But out of all of them, WP Super Cache and W3 Total Cache (W3TC) are my favorite. The major difference between these two plugin is: Super cache is easy to configure where as W3TC has too many options & you need to configure extensively.
I have heard a lot of good things about the W3 Total Cache plugin.
It’s a lot like WP Super Cache, but with more options. In particular, if you are planning on using a CDN, the W3 Total Cache plugin is really great.
To speed up loading time, I’m using MaxCDN on my blog network. To supplement this, I also tested out the W3 Total Cache plugin.
This test was performed on my WordPress hosting blog.
How To Install W3 Total Cache
Search for “W3 Total Cache” from the “Add new plugin” section in the WordPress dashboard. Or you can download the plugin from here and manually upload it to your server.
- If you are new to WordPress, this guide will help you install a plugin: How To Install A WordPress Plugin.
Note: Make sure to uninstall the WP Super Cache plugin or any other WordPress cache plugin.
How To Configure W3 Total Cache
The setup options in W3 Total Cache are much more advanced than those in WP Super Cache. But don’t get confused! I’ll show you how I’ve set it up on my blog, and you can review and copy the settings for your own site.
Once you have installed and activated W3 Total Cache, go to Performance > General and enable everything you want to cache. Later on, you can make changes to individual settings and fine tune your W3TC configuration.
When you are done, click on “Save all settings”.
After making changes, click on “Preview” to check if everything is OK. If everything looks good, click on “Deploy” to make these settings live.
Refer to the image:
By default, all of the essential settings are checked. Review them, and move on to the next setting.
All of the settings in “Minify” are also plug and play.
But if you are not using a CDN, you might want to disable “Automatically upload modified files”.
One cool thing about W3 Total Cache is the support for extensions.
How To Uninstall W3 Total Cache WordPress Plugin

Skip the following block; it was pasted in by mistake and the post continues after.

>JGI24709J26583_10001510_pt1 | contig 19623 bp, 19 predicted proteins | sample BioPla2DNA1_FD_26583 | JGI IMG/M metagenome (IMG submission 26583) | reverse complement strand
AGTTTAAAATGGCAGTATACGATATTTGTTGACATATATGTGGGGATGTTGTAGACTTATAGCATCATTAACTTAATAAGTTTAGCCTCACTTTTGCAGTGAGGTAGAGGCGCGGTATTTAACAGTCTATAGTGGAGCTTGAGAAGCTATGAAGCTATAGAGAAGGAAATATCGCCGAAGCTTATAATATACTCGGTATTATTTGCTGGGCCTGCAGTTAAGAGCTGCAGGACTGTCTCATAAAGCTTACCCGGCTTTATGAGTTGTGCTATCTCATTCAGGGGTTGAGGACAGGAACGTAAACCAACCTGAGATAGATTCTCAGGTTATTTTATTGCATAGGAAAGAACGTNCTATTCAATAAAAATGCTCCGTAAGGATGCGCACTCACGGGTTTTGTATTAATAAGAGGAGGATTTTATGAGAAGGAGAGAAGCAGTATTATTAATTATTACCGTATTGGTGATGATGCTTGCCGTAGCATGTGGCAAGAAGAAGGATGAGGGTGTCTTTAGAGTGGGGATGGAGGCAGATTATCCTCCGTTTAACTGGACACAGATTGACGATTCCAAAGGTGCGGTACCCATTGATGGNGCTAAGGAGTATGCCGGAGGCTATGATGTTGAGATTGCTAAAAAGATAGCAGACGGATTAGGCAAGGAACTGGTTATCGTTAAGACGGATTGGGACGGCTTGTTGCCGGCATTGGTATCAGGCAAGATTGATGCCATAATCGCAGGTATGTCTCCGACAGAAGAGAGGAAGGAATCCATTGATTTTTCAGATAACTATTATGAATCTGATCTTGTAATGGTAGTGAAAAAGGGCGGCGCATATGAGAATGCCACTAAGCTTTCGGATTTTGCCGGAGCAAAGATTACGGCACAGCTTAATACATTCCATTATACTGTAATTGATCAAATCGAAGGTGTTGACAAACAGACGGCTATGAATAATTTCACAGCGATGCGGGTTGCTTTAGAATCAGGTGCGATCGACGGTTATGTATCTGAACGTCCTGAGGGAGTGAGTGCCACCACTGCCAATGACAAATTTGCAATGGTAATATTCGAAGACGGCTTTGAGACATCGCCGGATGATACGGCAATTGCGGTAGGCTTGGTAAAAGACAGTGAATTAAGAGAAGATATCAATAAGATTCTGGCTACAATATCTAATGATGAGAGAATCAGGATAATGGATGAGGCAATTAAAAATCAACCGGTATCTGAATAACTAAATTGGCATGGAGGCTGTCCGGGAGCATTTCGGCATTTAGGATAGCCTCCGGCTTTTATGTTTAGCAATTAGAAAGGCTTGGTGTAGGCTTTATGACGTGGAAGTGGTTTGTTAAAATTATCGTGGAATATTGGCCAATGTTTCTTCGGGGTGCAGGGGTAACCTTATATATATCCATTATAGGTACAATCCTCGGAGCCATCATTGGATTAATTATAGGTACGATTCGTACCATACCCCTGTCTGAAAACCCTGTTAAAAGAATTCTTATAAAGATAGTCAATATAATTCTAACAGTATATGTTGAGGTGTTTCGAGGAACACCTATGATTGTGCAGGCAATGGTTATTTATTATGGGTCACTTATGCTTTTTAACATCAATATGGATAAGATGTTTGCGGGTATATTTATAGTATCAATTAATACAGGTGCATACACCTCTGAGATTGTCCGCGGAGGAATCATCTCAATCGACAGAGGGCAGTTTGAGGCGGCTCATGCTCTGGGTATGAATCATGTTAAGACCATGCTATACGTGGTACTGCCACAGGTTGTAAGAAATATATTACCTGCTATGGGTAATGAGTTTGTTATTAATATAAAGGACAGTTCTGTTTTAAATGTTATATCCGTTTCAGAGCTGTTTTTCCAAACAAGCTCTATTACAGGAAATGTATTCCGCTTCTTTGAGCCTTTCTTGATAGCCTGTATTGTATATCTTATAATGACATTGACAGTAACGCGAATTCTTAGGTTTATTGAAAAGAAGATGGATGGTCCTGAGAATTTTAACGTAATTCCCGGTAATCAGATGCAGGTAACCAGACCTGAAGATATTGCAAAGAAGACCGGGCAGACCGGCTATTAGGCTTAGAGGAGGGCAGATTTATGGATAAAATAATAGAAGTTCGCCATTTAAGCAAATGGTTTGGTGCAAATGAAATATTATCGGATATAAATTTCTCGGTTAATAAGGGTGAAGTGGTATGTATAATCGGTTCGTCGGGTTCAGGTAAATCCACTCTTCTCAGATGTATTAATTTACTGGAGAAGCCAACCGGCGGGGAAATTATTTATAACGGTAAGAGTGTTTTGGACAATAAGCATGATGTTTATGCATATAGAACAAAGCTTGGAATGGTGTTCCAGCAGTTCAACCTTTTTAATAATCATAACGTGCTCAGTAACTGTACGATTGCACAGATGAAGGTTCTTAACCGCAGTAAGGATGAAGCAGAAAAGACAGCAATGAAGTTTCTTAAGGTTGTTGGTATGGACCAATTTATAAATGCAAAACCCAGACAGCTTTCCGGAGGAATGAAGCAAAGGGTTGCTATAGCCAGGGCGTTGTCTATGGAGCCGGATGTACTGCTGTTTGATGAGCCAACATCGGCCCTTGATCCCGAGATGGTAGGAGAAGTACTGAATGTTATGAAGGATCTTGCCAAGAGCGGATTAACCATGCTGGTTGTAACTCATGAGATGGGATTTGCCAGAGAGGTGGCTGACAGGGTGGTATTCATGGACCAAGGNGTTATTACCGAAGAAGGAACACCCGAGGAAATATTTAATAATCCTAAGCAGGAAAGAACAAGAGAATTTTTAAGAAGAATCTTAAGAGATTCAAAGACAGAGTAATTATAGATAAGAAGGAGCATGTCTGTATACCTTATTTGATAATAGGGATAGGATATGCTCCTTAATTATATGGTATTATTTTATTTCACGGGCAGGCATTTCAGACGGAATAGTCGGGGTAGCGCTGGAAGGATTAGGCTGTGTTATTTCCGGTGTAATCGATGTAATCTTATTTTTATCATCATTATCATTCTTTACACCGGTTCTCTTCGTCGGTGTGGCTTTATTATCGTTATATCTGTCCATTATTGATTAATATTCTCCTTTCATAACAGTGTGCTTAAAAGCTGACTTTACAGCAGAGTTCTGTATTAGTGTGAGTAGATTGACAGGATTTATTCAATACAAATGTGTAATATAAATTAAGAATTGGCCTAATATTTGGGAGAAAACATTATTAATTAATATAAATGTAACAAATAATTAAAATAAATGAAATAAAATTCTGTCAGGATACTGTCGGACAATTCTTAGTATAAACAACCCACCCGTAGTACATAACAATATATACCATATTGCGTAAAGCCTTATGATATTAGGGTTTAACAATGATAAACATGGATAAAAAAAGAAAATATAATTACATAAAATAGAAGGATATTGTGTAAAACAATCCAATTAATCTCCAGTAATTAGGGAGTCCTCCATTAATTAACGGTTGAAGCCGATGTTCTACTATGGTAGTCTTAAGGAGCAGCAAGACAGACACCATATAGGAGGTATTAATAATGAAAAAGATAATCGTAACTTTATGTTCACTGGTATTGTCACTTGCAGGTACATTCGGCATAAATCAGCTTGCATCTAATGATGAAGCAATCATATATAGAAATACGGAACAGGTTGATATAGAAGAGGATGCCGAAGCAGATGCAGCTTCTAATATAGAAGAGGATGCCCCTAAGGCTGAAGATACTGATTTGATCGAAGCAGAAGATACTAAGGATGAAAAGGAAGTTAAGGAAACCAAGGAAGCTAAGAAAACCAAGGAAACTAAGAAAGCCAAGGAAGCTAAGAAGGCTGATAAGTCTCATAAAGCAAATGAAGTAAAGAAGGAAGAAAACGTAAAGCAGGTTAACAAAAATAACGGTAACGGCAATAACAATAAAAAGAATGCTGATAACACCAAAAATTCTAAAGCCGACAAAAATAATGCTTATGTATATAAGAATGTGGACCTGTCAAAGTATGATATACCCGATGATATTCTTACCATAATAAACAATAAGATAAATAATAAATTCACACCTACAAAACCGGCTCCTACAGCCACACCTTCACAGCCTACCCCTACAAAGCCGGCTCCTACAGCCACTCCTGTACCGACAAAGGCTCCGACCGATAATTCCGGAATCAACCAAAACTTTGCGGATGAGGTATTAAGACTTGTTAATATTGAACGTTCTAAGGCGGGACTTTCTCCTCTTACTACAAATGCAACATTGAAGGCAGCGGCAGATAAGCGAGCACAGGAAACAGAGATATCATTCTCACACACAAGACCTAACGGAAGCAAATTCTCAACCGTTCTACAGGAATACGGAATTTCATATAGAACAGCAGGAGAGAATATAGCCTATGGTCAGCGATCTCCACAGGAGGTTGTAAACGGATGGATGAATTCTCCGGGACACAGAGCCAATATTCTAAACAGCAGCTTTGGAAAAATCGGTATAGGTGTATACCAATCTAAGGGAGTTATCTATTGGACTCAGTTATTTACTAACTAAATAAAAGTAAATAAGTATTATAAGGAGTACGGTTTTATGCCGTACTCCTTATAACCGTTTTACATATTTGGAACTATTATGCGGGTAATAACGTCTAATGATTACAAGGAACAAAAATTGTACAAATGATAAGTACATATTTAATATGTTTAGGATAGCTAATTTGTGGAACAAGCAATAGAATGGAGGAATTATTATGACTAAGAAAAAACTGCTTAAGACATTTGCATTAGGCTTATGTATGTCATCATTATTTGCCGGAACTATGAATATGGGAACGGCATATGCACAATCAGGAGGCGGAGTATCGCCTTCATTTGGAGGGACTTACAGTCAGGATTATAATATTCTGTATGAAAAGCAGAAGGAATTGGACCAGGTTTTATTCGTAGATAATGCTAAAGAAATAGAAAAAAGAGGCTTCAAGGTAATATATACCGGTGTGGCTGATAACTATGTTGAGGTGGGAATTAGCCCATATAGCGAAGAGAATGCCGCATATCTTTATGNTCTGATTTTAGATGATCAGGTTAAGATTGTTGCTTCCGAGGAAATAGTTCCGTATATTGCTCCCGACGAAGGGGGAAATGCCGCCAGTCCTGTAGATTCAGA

At times, due to hosting compatibility issues or non-compatibility with other plugins, W3 Total Cache can act weird. In these instances, it’s important to uninstall W3 total cache to make sure it’s not creating issues.
It’s also important to uninstall it correctly, or you will have even more issues in the future.
sometimes, W3 Total Cache interacts strangely with another current plugin, and you might get weird issues like 404 errors or your entire blog might be redirected to Install.php.
A possible solution to this problem is to uninstall W3 Total Cache.
Here’s a quick tutorial on how you can remove the W3 Total Cache plugin manually.
- First, delete all cache and deactivate the W3 Total Cache plugin.
- Delete the W3 Total Cache plugin from the Wp-content/plugins folder.
- Remove this line from Wp-config file – (define(‘WP_CACHE’, true) )
- Delete advanced-cache.php, db.php, wp-total-cache-config.php, and delete the entire w3tc folder from the Wp-content folder.
- Check the .htaccess file; if you see any code added by W3 Total Cache, remove it.
Many options in this plugin are plug and play. If you follow this tutorial, you should have no problems setting it up.
Using a cache plugin in addition to a CDN will help dramatically decrease the load time of your website. And a faster site means a better ranking and a better user experience. If you aren’t caching and using a CDN, you need to start doing that today.
Do let us know: Which caching plugin are you using? Share your experience in the comments below!